This week, California, which has a death rate that is less than half the national average, is rolling back its reopening amid an increase in coronavirus cases. Elsewhere, we’re awash in stories about how states have reopened “too soon.” Why the continued panic when we know that the disease is far less lethal than originally feared?
If nothing else, the coronavirus pandemic is a textbook example of how to create fear and anxiety that is out of proportion to the threat, and spur panic-induced policies that needlessly kill people (like seniors in New York nursing homes). It also demonstrates how to keep the panic going, even as evidence piles up that the initial fears were wildly exaggerated.
Before anyone accuses us of being indifferent to COVID-19 deaths, or of being conspiracy mongers, we feel the need to point out that we aren’t saying that the coronavirus isn’t a serious public health threat. It obviously is. The question is whether the risk is being exaggerated and whether public policies enacted in the wake of it are necessary or effective.
Here are five steps that got the coronavirus panic started and why it continues to this day.
1. Wildly exaggerate the deadliness of the disease. Most perceptions of the coronavirus were formed when the World Health Organization announced that the fatality rate was above 3%. If true, there would be millions of people dead. But it wasn’t even close to accurate. Based on ever greater amounts of data, we know that that the death rate is more like a bad flu season than the plague. Then there was the report from the Imperial College of London in March that claimed that even with draconian lockdowns in place, a million people in the U.S. would die from the coronavirus. That model has since been debunked, but the combination of the two extremely dire forecasts set the public’s perception of the disease and acceptance of draconian control measures.
2. Overcount deaths and undercount cases. These perceptions have continued because of the way cases and deaths are counted. On the one hand, the number of “confirmed” cases is a fraction of the actual number of people who’ve contracted the disease. That’s because many have symptoms that are minor or nonexistent, and so they never bother to get tested. In fact, one reason for the increase in “confirmed” cases is the fact that testing is more routine, even for those who are asymptomatic.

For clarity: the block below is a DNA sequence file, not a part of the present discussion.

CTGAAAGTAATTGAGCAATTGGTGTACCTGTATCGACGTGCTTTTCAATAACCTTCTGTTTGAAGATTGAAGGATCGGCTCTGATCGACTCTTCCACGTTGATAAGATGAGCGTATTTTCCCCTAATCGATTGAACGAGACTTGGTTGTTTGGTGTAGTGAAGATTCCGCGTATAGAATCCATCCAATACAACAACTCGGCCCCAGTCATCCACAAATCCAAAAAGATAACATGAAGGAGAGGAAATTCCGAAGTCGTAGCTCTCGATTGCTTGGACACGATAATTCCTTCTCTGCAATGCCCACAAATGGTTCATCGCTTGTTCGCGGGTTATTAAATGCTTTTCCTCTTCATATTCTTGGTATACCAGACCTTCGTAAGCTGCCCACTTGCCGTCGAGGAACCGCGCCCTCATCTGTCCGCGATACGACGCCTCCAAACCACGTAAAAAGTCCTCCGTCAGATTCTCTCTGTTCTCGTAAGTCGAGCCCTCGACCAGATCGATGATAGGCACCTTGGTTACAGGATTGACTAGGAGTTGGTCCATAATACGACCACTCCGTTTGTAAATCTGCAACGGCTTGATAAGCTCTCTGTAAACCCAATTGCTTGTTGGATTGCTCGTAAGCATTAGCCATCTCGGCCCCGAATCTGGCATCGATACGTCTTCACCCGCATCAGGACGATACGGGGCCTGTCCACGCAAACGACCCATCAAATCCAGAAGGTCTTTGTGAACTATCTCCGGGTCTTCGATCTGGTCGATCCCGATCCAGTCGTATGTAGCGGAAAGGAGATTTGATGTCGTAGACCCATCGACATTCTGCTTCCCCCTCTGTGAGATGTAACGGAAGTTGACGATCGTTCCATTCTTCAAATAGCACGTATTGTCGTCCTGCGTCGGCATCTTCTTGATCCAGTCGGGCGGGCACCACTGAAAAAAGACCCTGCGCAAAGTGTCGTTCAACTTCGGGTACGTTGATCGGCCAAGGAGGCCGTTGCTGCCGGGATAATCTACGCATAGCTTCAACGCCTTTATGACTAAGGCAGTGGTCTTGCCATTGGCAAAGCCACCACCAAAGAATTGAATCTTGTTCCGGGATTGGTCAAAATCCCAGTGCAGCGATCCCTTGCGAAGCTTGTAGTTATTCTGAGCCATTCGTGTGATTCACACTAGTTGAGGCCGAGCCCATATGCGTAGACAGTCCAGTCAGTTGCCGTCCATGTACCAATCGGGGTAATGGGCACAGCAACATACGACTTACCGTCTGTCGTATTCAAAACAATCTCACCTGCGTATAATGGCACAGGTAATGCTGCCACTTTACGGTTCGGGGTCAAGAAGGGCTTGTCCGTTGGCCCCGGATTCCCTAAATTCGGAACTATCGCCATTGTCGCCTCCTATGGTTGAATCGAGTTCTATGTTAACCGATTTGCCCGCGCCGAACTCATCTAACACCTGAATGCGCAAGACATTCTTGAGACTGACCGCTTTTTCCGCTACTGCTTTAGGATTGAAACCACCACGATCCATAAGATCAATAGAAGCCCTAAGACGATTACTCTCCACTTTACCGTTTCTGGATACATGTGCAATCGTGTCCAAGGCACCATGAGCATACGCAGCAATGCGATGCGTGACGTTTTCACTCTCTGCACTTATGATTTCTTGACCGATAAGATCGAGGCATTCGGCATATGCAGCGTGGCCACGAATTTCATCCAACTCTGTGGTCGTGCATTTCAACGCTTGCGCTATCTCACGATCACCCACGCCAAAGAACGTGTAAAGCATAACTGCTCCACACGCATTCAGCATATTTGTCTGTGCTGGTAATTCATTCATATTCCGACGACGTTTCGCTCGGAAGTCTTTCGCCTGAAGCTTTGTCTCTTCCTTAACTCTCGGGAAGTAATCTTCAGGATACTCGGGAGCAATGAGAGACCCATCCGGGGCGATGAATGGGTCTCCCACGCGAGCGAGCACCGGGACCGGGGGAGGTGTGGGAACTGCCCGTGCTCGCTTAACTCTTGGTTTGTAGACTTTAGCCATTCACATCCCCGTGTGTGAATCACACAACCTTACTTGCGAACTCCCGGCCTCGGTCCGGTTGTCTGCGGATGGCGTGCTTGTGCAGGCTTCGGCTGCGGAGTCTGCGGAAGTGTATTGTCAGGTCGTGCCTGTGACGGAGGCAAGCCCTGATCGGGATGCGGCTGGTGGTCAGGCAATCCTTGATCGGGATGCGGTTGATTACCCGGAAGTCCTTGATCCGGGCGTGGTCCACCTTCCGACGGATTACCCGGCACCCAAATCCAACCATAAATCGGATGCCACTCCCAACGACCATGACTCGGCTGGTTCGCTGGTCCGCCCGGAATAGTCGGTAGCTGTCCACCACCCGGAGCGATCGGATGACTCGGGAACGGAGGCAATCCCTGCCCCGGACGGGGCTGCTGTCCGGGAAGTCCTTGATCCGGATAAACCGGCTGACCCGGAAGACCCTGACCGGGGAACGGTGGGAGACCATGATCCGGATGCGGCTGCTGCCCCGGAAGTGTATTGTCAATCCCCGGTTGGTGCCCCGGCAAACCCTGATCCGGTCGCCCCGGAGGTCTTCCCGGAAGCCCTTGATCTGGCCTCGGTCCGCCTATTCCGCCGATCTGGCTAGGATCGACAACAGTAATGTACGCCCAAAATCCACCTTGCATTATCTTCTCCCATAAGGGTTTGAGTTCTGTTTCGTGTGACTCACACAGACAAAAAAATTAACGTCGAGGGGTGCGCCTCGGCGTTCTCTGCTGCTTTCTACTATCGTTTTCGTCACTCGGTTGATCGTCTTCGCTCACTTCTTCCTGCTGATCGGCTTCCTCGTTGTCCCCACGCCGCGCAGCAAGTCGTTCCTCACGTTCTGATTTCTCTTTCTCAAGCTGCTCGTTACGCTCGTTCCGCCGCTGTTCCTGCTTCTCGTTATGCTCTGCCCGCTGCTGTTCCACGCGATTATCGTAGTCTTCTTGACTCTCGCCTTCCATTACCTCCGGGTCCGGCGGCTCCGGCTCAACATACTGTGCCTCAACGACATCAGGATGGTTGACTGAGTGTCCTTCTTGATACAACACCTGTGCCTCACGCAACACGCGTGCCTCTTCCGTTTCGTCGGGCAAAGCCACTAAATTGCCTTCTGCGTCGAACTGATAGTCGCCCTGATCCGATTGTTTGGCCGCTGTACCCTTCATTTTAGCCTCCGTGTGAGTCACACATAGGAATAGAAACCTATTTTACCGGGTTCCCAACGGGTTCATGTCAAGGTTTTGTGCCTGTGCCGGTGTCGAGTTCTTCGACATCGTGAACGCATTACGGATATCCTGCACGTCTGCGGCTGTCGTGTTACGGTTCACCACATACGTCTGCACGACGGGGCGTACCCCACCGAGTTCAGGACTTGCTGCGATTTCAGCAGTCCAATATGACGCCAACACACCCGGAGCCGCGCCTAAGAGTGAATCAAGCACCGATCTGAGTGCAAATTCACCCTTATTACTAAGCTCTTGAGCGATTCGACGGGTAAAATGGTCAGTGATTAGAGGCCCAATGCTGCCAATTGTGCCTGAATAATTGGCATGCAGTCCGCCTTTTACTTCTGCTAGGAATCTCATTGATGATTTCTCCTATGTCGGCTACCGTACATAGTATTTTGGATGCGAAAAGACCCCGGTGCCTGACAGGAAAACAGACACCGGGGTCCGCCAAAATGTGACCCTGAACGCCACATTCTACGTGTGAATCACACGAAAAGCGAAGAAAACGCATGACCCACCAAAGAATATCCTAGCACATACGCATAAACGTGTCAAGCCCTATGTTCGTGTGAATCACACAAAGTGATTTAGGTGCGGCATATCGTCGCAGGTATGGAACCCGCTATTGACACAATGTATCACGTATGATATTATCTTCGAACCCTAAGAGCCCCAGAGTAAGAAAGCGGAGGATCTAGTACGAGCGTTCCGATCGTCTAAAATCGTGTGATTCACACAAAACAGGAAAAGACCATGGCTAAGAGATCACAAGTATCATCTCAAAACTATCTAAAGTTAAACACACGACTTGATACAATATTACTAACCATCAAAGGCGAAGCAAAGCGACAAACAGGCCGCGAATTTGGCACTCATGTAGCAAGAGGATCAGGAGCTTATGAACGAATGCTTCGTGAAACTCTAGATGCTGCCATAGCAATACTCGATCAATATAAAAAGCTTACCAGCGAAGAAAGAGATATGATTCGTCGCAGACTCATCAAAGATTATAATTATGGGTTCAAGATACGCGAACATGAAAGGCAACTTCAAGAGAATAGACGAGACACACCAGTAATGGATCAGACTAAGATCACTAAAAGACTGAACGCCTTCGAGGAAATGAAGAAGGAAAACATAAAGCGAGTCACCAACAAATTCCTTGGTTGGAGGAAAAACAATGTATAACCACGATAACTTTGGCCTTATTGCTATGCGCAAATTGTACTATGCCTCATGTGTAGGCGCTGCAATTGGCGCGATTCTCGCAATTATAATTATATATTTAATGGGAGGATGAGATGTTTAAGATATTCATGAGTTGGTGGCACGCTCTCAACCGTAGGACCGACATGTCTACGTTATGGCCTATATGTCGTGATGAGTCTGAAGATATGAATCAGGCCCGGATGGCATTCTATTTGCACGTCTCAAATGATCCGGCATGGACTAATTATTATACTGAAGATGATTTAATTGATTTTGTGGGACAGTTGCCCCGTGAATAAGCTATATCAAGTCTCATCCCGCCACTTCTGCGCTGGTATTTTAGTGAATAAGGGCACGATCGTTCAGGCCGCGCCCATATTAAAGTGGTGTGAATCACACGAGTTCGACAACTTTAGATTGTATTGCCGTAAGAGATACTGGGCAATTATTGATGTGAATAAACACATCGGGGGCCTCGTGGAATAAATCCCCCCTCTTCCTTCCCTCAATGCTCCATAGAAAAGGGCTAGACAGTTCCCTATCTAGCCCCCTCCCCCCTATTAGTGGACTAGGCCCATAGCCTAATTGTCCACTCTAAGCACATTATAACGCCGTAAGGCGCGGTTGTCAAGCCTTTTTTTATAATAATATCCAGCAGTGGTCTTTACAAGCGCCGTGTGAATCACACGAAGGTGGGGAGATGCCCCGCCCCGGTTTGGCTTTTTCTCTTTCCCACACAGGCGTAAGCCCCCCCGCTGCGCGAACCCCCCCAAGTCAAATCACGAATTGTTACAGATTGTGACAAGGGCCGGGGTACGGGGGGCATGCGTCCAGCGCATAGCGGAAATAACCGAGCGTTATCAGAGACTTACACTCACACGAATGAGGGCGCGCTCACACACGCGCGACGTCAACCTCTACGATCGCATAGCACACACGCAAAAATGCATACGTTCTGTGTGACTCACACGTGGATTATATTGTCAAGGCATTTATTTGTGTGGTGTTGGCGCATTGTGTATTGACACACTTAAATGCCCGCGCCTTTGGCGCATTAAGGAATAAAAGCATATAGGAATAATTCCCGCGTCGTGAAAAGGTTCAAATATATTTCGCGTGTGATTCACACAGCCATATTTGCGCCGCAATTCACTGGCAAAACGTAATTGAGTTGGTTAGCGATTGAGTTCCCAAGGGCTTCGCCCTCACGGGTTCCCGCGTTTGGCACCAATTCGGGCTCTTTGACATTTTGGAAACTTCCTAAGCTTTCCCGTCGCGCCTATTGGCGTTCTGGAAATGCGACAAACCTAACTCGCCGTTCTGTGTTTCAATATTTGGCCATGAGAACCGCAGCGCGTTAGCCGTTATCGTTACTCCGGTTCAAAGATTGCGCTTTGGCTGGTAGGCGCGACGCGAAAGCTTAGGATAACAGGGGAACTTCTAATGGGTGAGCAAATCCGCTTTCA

At the same time, the number of COVID-19 deaths is almost certainly exaggerated because we aren’t counting deaths caused by COVID-19, but, per CDC guidelines, deaths among people who have tested positive for COVID-19, or are presumed to have had the disease. There’s a big difference between the two.
Colorado started tracking both numbers, and today the number of people who’ve died in the state with COVID-19 is 1,725. But the number of deaths due to COVID-19 is 8% lower at 1,586. Yet the number reported by the CDC for Colorado is 1,725. Reports from other states have found similar or higher levels of bloat in the death counts. Apply Colorado’s ratio nationwide and it means the national death count is more than 11,000 too high.
3. Ignore positive trends. Amid all the agonizing over the rise in new coronavirus cases are data that should be reassuring, but are being largely ignored. For example, while the number of new cases has been skyrocketing, the number of deaths hasn’t. This isn’t just because there’s a lag between the two. Over the past four weeks, the number of daily new cases has climbed four-fold, but the number of deaths, while up, isn’t anywhere near the mid-April peak, which occurred one month after the first surge of daily cases began.
The chart below shows the total number of deaths compared with the total number of confirmed cases since May. Notice a trend?
Meanwhile, the CDC now says that the COVID-19 numbers no longer meet the threshold for an epidemic. How many news sites led with this news?
4. Act as though any new infection is a tragedy. The news media continue to treat outbreaks of COVID-19 as a death sentence. It’s news when a prominent person tests positive, but not when they get better. Nor has the press done a good job of explaining the relative risk of the disease to different demographic groups. Instead, we keep hearing things like “COVID-19 doesn’t discriminate” when the data clearly show that it does. Targeting public health money and efforts at vulnerable populations makes sense. Universal lockdowns don’t.
5. Ignore the health consequences of lockdowns. We’ve argued in this space for months that the cure for coronavirus may very well end up being worse than the disease. That is, the panic induced by those early false reports about its lethality, and the resulting lockdowns, could end up causing more deaths than are saved by the lockdowns. Prudent measures like social distancing and mask requirements might have been all that was needed all along. For example, the CDC says that closing schools poses a great risk to children’s health than reopening them. Yet some school districts in California, for example, have already announced that schools won’t reopen this fall.
Underlying all this is the presumption — imposed by the public health community — that you can never be too careful. By this standard, there’s nothing wrong with grossly overplaying the threat of a disease. But reporting good news, or providing accurate data about risks is a public disservice because it might cause people to be “too” lax.
If we’re going to learn anything from this experience, the first lesson ought to be how to avoid a panic the next time a pandemic comes around. Because once a panic is induced, it’s hard to stop.
— Written by the I&I Editorial Board